Generally, you're only allowed to do one of these things on a turn. But,again, you get a bonus turn each time you pay exact change for a building. That's exact change only. Have to pay more than the asking price for a building? Shit outta luck.
After a player does their thing, the bank is replenished by drawing cards from the face-down deck, any new tiles needed are drawn out of the bag, and play goes on to the next player.
Now, when it comes to placing buildings in an Alhambra, there's some rules that have to be followed (no cheating, assholes): First, any new tiles have to be placed with at least one side touching another side of a building in the Alhambra. Walls have to touch walls. And tiles have to be placed in a way that every building in the Alahmbra can be reached "on foot" from the fountain starting tile. In other words, it can't be walled off. No bashful seraglios are allowed to hide in THIS Alhambra, dammit!
Scoring happens in Alhambra three times during the game. The first two times are triggered by scoring cards that are inserted into the money deck. When a scoring card is turned over while refilling the bank, scoring happens. The third will be done at the end of the game.
Points are given out based on how many of each of the six types of buildings is in their Alahmbra. As said before, each type of building has a different point value. When the first scoring card is revealed, points are only given to the player who has the most of each type of building. In the second scoring round, points are given both to the player with the most of each building type and to the player with the second-most of each building type (obviously, the player with more of each building with get more points than the player with second-most). In the third and final scoring round, as you might guess, points are given to the players with the most, second-most and third-most of each building type.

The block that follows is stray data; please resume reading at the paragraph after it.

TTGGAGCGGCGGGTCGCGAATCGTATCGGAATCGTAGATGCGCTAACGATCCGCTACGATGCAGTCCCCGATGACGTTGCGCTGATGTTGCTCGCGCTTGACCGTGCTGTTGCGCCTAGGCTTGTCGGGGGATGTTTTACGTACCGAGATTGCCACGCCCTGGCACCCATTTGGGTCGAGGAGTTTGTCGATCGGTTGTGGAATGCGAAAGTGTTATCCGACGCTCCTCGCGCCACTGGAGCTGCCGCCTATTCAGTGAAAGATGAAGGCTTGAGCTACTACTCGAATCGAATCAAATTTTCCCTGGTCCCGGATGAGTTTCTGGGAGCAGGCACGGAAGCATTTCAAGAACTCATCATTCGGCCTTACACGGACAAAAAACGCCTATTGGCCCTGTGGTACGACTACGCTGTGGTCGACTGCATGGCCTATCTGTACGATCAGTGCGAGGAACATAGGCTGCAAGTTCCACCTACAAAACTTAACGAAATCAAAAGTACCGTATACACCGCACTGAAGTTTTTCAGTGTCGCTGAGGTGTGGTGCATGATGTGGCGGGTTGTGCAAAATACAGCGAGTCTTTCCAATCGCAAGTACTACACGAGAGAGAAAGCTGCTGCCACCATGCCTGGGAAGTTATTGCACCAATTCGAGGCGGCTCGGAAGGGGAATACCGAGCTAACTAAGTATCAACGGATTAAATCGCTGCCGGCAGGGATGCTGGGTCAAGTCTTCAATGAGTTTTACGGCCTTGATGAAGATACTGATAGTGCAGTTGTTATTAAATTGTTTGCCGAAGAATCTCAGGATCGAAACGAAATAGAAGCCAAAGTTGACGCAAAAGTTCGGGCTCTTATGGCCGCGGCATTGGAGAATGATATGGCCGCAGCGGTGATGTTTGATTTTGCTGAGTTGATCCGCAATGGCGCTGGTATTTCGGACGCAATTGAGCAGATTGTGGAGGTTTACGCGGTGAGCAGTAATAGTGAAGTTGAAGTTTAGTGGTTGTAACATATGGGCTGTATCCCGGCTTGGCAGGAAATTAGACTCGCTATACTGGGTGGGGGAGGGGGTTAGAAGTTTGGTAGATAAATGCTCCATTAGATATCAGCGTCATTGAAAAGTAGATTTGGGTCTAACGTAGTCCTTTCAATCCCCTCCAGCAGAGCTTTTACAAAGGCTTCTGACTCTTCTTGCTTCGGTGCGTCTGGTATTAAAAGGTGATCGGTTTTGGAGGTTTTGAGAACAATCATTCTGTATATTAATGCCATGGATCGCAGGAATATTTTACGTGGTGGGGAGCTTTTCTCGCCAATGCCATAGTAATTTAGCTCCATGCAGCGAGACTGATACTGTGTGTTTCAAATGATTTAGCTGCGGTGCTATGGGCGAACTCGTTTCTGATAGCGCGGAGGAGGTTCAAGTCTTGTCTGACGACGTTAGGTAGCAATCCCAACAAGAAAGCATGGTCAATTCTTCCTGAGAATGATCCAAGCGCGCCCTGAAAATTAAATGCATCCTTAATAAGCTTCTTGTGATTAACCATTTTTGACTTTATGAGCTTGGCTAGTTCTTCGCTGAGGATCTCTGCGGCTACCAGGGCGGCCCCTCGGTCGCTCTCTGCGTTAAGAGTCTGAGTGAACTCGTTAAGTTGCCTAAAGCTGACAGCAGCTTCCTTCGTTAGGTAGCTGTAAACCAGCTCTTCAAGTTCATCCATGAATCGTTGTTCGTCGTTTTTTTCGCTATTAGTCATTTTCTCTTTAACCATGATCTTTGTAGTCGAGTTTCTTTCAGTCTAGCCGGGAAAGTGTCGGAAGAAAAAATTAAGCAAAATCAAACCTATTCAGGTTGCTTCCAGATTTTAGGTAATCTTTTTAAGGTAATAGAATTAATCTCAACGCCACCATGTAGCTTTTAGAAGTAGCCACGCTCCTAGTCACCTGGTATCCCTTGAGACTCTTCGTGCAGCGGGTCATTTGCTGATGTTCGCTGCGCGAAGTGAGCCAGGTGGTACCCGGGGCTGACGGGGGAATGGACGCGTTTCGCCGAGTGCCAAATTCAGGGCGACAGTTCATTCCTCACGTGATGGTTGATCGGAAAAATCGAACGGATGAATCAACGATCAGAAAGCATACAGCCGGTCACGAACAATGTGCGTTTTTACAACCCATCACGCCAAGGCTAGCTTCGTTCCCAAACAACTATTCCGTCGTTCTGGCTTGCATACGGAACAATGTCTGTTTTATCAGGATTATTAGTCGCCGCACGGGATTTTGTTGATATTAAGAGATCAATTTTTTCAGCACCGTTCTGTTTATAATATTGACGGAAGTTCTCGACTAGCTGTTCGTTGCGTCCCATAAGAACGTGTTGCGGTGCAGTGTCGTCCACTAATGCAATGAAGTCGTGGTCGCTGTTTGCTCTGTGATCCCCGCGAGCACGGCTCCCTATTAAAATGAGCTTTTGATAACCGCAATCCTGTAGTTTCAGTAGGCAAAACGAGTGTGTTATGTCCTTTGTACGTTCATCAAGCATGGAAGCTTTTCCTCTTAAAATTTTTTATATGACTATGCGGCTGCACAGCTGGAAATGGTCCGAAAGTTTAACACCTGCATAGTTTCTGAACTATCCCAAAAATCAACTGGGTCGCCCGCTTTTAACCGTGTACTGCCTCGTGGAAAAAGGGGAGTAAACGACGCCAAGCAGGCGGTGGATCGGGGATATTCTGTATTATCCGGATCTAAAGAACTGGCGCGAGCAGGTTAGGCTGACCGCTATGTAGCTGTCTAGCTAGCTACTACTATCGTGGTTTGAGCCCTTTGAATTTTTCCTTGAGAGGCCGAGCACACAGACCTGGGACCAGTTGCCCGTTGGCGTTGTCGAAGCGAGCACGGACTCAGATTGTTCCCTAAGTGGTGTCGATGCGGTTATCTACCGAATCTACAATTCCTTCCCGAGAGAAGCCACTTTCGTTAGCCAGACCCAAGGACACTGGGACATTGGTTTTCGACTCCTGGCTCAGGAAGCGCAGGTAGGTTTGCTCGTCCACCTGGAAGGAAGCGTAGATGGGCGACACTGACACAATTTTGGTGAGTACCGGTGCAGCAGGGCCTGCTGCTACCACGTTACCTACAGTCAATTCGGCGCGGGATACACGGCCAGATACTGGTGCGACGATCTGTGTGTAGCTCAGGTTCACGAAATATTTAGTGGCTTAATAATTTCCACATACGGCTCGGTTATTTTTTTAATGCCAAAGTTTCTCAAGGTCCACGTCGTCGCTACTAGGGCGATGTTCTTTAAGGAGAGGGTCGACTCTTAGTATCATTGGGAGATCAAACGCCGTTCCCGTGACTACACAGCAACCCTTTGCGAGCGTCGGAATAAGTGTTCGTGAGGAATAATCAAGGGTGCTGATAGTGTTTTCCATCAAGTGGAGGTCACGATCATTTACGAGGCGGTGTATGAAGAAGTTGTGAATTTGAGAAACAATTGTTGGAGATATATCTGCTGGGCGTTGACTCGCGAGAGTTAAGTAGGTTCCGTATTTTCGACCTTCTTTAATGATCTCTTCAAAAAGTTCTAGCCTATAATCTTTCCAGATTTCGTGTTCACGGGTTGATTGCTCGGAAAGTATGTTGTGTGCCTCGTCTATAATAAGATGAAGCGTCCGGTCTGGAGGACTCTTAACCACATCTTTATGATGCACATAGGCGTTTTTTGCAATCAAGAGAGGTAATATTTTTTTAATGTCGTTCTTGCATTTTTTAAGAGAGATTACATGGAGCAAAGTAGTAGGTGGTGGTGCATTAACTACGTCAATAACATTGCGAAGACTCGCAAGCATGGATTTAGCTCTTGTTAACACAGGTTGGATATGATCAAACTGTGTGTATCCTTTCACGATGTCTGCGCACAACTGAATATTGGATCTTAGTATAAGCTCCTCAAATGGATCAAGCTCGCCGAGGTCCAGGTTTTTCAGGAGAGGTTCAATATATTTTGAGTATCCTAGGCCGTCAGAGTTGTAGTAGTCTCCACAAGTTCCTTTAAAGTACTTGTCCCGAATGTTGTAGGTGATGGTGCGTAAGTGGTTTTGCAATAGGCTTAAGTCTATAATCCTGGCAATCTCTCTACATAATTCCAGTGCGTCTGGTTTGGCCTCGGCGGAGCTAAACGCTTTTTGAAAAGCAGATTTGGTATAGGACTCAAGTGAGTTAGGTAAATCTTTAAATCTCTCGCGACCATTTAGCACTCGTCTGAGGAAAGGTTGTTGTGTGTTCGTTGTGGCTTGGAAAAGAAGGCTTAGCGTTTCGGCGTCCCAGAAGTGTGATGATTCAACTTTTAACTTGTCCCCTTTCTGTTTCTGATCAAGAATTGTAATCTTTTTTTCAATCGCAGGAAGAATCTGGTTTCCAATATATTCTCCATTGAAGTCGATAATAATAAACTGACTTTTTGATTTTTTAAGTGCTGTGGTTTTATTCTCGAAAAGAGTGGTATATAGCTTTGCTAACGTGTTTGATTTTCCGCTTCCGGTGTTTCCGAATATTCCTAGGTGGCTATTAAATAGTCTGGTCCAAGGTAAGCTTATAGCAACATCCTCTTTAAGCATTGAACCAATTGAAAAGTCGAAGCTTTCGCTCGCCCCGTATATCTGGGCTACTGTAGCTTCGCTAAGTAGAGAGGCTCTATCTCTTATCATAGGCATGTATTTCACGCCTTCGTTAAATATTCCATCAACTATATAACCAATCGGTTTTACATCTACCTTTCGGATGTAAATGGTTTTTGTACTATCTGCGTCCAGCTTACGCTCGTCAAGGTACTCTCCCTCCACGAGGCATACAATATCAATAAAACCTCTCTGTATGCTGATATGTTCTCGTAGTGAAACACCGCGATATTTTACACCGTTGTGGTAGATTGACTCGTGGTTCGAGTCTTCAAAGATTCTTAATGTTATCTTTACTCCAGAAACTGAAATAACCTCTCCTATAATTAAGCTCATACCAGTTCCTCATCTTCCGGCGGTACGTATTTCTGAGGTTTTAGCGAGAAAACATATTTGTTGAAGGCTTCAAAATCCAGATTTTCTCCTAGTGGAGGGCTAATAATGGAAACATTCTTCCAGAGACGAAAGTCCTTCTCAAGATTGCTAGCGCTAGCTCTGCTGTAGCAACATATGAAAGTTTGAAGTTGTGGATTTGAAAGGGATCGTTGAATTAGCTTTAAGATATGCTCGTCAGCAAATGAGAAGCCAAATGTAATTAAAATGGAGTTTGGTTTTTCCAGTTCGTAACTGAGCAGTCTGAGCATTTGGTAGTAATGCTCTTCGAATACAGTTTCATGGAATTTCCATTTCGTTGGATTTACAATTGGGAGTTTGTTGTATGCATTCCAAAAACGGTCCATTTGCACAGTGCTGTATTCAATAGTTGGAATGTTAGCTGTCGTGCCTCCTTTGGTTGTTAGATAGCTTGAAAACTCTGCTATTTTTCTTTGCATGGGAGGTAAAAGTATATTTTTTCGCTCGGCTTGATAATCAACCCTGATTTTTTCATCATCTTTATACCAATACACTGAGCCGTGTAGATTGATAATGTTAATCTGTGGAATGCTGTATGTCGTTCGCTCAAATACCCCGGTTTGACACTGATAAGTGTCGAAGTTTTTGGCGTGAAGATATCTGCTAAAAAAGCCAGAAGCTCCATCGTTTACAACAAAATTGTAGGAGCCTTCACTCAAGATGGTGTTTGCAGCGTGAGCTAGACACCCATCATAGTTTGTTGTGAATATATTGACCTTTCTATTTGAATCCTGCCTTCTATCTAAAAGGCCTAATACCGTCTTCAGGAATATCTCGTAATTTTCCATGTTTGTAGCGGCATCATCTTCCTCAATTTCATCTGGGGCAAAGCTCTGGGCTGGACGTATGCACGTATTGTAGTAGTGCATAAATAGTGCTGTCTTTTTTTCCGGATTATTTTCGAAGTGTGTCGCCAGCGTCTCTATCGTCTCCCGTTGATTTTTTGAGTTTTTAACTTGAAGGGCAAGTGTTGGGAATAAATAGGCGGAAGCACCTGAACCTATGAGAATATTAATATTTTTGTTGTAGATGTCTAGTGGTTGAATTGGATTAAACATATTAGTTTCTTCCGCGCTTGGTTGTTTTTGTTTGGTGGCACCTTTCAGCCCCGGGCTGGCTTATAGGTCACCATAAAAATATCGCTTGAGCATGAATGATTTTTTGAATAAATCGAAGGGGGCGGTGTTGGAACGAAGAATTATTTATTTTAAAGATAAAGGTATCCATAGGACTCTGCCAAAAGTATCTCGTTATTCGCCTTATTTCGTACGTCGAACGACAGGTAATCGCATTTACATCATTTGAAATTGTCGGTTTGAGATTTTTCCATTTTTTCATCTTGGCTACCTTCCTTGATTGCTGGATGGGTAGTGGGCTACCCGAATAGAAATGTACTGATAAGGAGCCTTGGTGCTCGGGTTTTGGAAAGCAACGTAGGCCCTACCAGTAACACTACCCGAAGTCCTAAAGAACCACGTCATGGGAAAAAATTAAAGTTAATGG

In addition to scoring buildings, in each scoring round players also receive points equal to the number of segments in the longest piece of wall. A six-segment wall piece, for example, will score six points.
How to taste sweet, sweet victory: The end of the game happens when the building market can't be completely refilled. The remaining tiles in the market are auctioned off - the player with the most money of each color gets the corresponding tile. Final tiles are placed in Alhambras, the third round of scoring is done, whoever has the most points wins the game.
So, what's awesome about this game?
- Really easy to pick up. As in, basically figure out what you're doing in three or four turns easy. Alhambra is readily in the "introduce people to board gaming" category alongside the Catans and Ticket to Rides of the world.
- Deeply strategic. You'll find yourself buying buildings that don't necessarily help you right away, put could prevent another player from building (heh) an insurmountable lead of a powerful building type.
- This game rapidly develops a large amount of advanced planning, particularly when it comes to dealing with the construction of walls.
Variety is the spice of life: Alhambra has had numerous expansions developed for it, with names like The City Gates, The Sultan's Power, and The Thief's Turn (there's more than these, too). Each of these expansions includes four new items which can be added individually to the game.
Other ways to play: Alhambra is available as an iOS app.
Watch it in action: Alhambra was featured in the first season of TableTop.
Board Games With OB is a somewhat profane feature where OregonBeast gets a board game he likes and briefly explains how to play it and hopes you would be interested in playing it, too. Because board games are fucking awesome.
Previous Board Games With OB:[Takenoko] [Snake Oil] [Tsuro] [Dixit] [The Resistance] [Hey, That's My Fish!] [Ticket To Ride] [Survive: Escape From Atlantis] [Castle Panic] [Small World] [Qwirkle] [Elder Sign] [Carcassonne] [Jaipur] [Tokaido] [Blokus] [Puerto Rico] [Love Letter] [Can't Stop] [The Red Dragon Inn] [Dominion] [King of Tokyo] [Pandemic] [Spyrium] [Settlers of Catan] [Seasons]
Images via BoardGameGeek